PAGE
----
Boys and girls, Spot has something very serious to discuss with you today. He's just become aware of it and wanted to share it as soon as he could.
What is it Spotty?
There is a shadowy group, national in scope, that has been spreading across the country, infiltrating our cities and towns and our very homes. Its agenda is un-American to the core. The group members are even brain washing their children to carry on after the current generation of radicals fades from the scene.
In a chilling development, this group has established a beach head, right here in Spot's home town, Edina, just before the Republican National Convention.
That is serious, Spot! Who are these dangerous radicals? The communists? Maybe the Islamofascists? Anarchist bicycle riders?
No, grasshopper, it's worse than any of those.
It's the EcoMoms.
Very funny, Spotty.
Don't be so dismissive, grasshopper; Spot is just picking up on Katie's column today: Edina EcoMoms may be opening a can of worms. Here are the opening grafs:
What's the hottest trend on the Twin Cities suburban women's social scene? Product parties are passé. Volunteering at the food shelf sounds so yesterday. Still, gals gotta have fun -- and a sense of superiority.
Edina housewives may have hit the jackpot with a new EcoMom group. Now they can brag about their kids' soccer triumphs and save the Earth at the same time.
The mostly stay-at-home EcoMoms gather in a member's living room and sip merlot under a banner that proclaims, "Sustain your home, sustain your planet, sustain your self." Along with the other 11,000 members of the national EcoMom Alliance, they say, they are "making the world a better place through local, organic, sustainable, non-toxic, slow choices."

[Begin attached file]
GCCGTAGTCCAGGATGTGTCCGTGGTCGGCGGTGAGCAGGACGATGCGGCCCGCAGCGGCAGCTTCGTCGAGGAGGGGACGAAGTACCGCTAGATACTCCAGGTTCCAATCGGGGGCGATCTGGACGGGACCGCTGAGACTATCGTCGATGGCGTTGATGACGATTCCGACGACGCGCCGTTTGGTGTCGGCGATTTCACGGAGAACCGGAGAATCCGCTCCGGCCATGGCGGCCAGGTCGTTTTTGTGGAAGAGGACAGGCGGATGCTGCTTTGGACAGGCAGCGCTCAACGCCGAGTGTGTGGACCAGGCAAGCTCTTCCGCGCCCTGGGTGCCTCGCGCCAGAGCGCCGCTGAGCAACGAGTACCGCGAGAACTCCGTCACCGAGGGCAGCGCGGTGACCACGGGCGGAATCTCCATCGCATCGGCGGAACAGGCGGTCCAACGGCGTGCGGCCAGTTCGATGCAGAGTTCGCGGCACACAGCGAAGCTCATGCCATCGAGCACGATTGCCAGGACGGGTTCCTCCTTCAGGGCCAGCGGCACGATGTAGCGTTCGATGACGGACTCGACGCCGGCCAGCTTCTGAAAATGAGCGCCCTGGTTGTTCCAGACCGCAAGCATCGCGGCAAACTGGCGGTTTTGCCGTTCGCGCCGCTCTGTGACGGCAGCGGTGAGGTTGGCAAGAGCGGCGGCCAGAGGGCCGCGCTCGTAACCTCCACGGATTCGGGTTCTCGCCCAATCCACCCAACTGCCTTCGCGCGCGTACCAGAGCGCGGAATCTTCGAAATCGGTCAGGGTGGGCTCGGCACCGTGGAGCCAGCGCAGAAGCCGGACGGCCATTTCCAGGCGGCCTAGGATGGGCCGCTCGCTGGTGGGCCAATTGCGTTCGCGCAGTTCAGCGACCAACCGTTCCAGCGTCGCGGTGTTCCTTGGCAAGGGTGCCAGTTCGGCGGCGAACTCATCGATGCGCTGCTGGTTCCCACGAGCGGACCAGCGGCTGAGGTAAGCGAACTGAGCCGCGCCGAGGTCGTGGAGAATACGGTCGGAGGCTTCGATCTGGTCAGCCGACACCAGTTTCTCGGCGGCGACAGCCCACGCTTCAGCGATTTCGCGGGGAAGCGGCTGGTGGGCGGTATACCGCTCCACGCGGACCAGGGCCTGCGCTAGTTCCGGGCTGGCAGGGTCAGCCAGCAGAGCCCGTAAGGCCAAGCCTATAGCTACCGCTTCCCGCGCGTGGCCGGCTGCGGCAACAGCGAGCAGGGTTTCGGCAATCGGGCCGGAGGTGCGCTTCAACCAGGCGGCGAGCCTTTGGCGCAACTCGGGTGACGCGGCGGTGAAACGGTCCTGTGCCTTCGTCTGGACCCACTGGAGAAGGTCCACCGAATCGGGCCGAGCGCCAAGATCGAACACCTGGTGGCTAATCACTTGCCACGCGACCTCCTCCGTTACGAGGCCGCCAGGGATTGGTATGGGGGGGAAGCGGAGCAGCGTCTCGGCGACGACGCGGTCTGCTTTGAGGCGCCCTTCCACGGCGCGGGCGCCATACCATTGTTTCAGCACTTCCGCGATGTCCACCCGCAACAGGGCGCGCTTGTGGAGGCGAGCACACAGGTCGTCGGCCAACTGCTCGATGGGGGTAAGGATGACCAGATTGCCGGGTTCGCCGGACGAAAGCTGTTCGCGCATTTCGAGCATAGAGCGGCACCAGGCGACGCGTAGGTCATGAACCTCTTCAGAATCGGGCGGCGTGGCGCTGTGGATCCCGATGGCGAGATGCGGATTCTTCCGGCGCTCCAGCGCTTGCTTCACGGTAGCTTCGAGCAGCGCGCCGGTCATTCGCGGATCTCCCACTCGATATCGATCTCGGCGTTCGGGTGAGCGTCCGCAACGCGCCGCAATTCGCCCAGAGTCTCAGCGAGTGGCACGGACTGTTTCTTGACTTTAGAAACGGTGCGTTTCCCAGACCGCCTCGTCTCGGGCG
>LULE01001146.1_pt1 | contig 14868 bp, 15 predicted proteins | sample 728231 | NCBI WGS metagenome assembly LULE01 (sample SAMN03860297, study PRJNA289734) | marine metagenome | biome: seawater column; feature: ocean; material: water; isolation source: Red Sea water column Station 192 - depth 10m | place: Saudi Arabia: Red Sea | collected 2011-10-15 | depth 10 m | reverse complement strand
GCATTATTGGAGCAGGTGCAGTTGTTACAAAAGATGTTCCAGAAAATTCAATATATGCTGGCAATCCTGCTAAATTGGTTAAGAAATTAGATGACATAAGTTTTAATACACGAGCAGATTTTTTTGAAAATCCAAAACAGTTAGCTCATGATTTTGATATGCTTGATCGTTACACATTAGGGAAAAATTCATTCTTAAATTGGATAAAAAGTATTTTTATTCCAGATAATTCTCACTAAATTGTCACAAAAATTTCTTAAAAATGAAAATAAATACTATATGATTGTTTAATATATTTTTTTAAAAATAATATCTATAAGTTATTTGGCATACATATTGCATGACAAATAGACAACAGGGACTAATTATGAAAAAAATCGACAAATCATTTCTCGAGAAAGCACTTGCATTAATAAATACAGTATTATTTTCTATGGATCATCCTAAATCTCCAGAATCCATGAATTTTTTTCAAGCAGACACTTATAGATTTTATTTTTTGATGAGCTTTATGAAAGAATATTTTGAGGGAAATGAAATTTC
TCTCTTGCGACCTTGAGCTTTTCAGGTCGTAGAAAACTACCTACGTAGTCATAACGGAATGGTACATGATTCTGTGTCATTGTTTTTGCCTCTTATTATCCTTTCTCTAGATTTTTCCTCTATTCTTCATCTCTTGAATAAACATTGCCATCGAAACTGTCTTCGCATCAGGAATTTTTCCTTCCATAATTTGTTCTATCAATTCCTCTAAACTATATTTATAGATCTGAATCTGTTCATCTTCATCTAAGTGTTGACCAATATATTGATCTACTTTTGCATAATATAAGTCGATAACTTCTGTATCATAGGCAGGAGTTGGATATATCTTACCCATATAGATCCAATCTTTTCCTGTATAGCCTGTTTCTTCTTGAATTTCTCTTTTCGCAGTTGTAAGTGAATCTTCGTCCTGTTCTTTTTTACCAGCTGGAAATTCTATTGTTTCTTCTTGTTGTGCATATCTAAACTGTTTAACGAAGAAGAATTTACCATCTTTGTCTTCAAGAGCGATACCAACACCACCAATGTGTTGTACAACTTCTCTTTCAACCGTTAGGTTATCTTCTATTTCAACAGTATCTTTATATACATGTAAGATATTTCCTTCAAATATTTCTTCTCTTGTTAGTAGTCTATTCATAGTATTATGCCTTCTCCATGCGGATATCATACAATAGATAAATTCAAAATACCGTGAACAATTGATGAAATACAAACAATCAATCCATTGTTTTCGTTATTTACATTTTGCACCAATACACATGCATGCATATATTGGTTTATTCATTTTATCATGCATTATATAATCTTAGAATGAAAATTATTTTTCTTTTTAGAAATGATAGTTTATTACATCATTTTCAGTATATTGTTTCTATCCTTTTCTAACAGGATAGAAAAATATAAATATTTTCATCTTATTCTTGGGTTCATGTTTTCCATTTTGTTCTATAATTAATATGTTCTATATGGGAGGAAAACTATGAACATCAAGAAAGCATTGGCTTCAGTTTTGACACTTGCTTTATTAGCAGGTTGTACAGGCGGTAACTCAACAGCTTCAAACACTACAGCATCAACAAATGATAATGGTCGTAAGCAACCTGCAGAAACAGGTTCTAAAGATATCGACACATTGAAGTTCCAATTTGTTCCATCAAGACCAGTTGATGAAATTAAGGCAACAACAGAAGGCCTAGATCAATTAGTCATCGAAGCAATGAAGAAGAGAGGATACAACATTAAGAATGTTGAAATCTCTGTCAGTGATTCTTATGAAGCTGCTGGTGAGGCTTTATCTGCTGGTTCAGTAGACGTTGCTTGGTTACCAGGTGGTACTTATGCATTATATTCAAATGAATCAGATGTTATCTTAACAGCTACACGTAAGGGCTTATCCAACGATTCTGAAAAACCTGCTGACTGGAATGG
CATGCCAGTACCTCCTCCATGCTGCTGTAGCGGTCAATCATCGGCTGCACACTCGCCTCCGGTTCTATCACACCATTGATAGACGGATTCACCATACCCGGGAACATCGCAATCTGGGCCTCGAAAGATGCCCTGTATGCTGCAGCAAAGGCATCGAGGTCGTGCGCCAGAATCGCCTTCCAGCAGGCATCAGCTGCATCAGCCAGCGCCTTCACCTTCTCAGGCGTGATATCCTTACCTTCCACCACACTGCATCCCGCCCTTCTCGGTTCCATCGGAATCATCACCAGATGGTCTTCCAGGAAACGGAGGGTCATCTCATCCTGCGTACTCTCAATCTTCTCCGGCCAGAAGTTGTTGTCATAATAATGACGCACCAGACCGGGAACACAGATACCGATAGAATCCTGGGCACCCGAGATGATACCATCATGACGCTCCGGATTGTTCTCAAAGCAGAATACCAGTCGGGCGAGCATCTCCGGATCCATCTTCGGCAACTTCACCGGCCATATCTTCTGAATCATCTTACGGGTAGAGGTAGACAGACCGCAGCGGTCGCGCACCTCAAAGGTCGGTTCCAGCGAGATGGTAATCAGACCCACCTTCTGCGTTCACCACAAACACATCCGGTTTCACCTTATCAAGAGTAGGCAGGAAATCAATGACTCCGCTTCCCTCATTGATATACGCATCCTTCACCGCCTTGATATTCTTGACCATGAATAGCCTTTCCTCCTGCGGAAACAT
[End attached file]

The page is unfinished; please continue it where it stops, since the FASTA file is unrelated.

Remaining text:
The "non-toxic" part had to be the last straw for Katie. To Spot, however, the only poor judgment that Spot can find in this is choosing merlot to drink.
Katie is especially critical of the group's recommended use of worms to break down organic garbage:
It takes a bin of 800 to 1,000 worms to eat one-half pound of organic garbage a day, according to a site linked from the website. If my family's output is any measure, I'd guess about 10,000 of the slimy critters are needed to keep up with the demand.
Katie imagines all the worm bins would depress property values in the tonier sections of town. Creating more landfills out of sight is obviously preferable.
Katie also thinks that craft activities with your kids to do things like make bracelets out of old toothbrushes is just too much:
Wracked with guilt over sending your kids' old toothbrushes to a landfill? Edina EcoMoms' website links to www.CoolMomsCare.org, where you can learn to convert them into bracelets, assuming you have the time. After boiling the toothbrushes in water, you'll need to painstakingly pluck out each bristle with tweezers.
Apparently, Katie has never heard of symbolism. Which is odd, when you think of all the symbolism in Katie's favorite group: Christians.
Katie wants you to watch out for this group of fanatics, boys and girls; they might make you pick up your trash or recycle those plastic bags and bottles.
And that would never do.